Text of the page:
• Criminal Liability: The bill would provide that a person’s status as a responsible person or not, and therefore his potential civil liability for trust fund taxes, has no bearing on his potential criminal tax liability.[41] In the past, some persons charged with crimes such as abetting the embezzlement of sales taxes but who were not responsible persons argued that they could not be held liable because they were not responsible persons. The provision in the bill is intended to foreclose such arguments.[42]

Overdue Tax Debts

Current law provides that the Department may impose a 20% collection assistance fee on any tax debt that remains unpaid 90 days after it becomes collectible. The bill would shorten this period to 60 days. The change would be effective August 1, 2020 and would apply to tax debts that become collectible on or after that date.[43] 

Identification Numbers

The bill would require taxpayers to include their full taxpayer identification numbers (as opposed to truncated numbers such as the last four digits of a Social Security number) on all filings with the Department unless specifically authorized to do otherwise.[44] 

Taxpayer Conferences 

Under current law, taxpayers are entitled to a conference with the Department after filing an objection to a proposed assessment or proposed denial of a refund. The bill would clarify that the taxpayer and the Department may reschedule a conference by mutual agreement.[45]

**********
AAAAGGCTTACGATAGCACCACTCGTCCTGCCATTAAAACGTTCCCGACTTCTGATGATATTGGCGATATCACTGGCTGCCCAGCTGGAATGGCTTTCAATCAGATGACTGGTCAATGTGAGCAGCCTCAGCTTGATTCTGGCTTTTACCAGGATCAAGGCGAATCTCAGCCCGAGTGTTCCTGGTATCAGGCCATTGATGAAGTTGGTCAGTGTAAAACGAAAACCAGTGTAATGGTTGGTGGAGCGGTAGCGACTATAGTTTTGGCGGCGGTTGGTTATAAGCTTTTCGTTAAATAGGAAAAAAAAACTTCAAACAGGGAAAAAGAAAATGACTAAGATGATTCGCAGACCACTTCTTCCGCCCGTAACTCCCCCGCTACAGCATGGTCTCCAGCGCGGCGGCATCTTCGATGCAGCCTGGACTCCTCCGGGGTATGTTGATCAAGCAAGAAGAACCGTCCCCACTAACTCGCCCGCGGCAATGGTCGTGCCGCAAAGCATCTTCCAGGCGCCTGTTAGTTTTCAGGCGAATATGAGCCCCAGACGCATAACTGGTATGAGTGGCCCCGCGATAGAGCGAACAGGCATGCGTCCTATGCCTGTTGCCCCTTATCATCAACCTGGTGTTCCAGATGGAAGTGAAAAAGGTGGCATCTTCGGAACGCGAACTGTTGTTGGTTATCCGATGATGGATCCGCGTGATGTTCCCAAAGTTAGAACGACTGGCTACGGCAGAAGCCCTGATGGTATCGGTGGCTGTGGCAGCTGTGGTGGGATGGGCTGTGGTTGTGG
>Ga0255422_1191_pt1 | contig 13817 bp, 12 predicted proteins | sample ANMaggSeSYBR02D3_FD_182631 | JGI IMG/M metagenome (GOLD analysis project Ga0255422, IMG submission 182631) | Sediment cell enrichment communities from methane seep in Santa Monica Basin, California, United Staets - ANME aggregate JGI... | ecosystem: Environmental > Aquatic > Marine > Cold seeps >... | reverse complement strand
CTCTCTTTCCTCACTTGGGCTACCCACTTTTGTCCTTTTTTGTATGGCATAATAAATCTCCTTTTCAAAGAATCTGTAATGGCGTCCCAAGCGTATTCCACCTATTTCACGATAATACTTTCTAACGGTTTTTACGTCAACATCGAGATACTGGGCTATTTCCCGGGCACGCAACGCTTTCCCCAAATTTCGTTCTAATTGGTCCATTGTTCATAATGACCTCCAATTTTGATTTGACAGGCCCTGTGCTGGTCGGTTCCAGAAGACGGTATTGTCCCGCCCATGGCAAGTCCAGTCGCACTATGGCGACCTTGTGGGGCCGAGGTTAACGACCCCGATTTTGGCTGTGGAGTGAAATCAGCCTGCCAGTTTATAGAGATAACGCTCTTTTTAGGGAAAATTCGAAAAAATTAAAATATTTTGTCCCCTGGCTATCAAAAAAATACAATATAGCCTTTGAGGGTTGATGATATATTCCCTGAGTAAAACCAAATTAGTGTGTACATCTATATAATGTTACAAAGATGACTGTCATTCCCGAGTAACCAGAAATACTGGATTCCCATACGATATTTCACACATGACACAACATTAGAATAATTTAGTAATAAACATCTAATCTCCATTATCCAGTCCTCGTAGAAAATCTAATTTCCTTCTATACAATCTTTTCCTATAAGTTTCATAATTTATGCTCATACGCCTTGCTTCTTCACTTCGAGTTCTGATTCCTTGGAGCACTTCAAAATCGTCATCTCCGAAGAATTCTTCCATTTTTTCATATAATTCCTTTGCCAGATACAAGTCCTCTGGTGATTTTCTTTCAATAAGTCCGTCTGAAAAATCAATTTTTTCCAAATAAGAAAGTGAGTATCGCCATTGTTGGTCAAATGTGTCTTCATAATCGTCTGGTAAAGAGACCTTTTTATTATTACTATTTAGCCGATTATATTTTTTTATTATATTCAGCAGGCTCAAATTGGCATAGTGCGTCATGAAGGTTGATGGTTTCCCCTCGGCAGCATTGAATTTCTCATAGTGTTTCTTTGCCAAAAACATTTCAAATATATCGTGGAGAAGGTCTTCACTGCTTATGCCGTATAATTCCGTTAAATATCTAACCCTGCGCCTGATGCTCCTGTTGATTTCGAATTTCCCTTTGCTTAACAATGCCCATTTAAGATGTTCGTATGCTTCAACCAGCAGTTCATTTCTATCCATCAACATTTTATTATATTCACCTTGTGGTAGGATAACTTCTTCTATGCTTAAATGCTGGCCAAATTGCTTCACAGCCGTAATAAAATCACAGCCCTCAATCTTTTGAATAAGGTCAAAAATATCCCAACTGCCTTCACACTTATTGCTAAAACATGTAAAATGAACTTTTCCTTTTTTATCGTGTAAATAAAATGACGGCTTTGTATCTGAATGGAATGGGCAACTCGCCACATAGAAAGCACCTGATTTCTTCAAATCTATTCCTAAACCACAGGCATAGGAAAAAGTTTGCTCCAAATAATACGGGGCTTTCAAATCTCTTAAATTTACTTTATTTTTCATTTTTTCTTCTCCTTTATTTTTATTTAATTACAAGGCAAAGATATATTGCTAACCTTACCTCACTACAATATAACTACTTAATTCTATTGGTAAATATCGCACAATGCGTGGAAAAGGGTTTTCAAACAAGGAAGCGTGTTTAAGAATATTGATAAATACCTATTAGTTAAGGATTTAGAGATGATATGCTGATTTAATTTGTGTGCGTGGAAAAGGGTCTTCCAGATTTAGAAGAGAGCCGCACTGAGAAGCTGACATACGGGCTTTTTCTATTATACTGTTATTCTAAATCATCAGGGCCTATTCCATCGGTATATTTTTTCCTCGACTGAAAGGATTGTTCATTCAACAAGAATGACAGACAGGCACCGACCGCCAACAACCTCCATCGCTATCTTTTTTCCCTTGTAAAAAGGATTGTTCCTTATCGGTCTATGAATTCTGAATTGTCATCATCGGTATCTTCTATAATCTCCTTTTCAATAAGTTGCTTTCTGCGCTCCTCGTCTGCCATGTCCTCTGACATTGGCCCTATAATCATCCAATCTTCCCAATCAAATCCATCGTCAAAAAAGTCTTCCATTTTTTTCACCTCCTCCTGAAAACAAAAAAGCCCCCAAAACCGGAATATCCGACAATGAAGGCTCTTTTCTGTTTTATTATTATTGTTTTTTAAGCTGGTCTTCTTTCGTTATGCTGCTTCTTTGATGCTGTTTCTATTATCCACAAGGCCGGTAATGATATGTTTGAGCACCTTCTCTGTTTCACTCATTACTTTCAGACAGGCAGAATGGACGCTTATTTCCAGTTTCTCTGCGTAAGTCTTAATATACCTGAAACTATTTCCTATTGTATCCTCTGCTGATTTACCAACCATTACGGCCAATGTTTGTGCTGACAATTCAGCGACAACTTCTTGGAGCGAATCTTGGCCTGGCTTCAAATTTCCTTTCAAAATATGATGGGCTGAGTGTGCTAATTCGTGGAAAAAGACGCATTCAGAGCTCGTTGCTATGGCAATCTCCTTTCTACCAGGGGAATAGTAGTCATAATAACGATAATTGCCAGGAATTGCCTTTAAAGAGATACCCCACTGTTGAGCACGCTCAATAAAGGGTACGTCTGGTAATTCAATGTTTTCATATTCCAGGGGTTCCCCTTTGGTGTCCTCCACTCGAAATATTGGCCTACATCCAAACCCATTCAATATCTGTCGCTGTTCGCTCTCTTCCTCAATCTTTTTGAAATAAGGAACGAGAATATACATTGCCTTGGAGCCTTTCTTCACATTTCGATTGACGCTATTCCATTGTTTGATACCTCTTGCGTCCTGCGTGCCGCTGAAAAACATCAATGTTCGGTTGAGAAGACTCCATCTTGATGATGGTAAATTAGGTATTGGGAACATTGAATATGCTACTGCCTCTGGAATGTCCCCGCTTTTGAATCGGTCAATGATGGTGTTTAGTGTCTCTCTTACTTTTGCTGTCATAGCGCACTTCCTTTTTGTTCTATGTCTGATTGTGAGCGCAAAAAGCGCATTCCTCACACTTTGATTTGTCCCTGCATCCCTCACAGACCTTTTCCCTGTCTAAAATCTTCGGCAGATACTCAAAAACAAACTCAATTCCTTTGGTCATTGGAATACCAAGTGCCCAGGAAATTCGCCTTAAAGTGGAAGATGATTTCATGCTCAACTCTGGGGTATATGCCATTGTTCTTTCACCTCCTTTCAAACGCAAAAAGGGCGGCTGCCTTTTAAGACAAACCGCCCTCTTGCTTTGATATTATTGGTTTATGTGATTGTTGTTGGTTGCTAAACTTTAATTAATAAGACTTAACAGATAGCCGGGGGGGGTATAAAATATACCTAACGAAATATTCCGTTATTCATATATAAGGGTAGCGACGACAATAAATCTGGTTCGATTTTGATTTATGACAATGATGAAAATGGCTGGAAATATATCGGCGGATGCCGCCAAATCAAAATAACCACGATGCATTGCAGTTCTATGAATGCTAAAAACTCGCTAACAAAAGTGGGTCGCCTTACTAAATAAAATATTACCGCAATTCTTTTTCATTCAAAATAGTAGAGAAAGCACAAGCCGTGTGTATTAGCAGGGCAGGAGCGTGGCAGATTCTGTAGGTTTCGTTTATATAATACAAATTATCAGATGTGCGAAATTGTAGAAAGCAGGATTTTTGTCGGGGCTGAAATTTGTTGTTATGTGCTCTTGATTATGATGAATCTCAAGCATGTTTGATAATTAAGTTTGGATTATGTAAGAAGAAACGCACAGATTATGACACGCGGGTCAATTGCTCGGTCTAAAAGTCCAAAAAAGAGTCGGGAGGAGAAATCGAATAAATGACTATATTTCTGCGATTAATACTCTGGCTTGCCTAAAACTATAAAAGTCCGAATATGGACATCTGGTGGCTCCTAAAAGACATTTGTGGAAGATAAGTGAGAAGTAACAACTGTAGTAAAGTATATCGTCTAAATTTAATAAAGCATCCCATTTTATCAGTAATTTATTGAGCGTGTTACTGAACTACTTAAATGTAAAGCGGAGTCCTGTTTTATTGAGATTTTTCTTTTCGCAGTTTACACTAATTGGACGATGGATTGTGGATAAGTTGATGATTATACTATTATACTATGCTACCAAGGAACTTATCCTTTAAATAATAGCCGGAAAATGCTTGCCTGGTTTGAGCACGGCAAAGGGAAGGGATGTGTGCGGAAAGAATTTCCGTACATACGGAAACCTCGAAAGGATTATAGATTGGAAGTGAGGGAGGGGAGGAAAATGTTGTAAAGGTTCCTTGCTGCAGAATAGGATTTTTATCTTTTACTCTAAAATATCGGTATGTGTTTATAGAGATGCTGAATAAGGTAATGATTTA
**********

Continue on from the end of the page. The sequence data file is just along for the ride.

Current law also provides that, if a taxpayer fails to attend a scheduled conference without prior notice to the Department, the parties are deemed to be unable to resolve their differences and the Department must issue a Notice of Final Determination. The bill would eliminate the reference to the absence of prior notification to the Department. As a result, the Department would be authorized to issue a Notice of Final Determination if a taxpayer is unable to attend a scheduled conference even if the taxpayer had given prior notice to the Department.[46]

Other Matters

In addition to the matters discussed above, House Bill 1080 would (i) make changes to the Tobacco Products Tax, the Motor Fuels Tax and the Severance Tax,[47] (ii) make technical changes to the apportionment method applicable to national broadcasters,[48] (iii) repeal obsolete corporate and personal income tax adjustments related to the state’s decision to decouple from a 2009 federal change allowing taxpayers to defer recognition of certain cancellation of indebtedness income,[49] (iv) repeal an obsolete adjustment to the federal definition of unrelated business income,[50] and (v) correct a statutory reference in a provision governing S corporation tax credits.[51] 

Another bill introduced on May 14, 2020, House Bill 1079, would make additional sales tax changes. This bill will be discussed in a future Alert. 

Conclusion 

The likelihood that H1080 will become law in its current form is unknown. 


[1] An identical bill was introduced in the Senate. See Senate Bill 727.

[2] H1080, §1.(a); N.C. Gen. Stat.§105-228.90(b)(1b).

[3] P.L. 116-94.

[4] P.L. 116-136.

[5] See P.L. 116-94, Division Q, §§101, 102 and 104.

[6] H1080, §1.(e) and 1.(f); N.C. Gen. Stat. §§105-153.5(a)(2)b and 105-153.5(c2)(1) and (2).

[7] H1080, §1.(c); N.C. Gen. Stat. §105-130.5(a)(31) and 105-153.5(c2)(16).

[8] H1080, §1.(d); N.C. Gen. Stat. §105-153.5(a)(2)a.

[9] H1080, §1.(f); N.C. Gen. Stat. §§105-153.5(c2)(8), (9) and (10). The addback requirement also applies to unabsorbed 2018, 2019 or 2020 NOL carrybacks that are carried forward to later carryback years. See H1080, §1.(f); N.C. Gen. Stat. §105-153.5(c2)(11).

[10] H1080, §1.(f); N.C. Gen. Stat. §§105-153.5(c2)(14).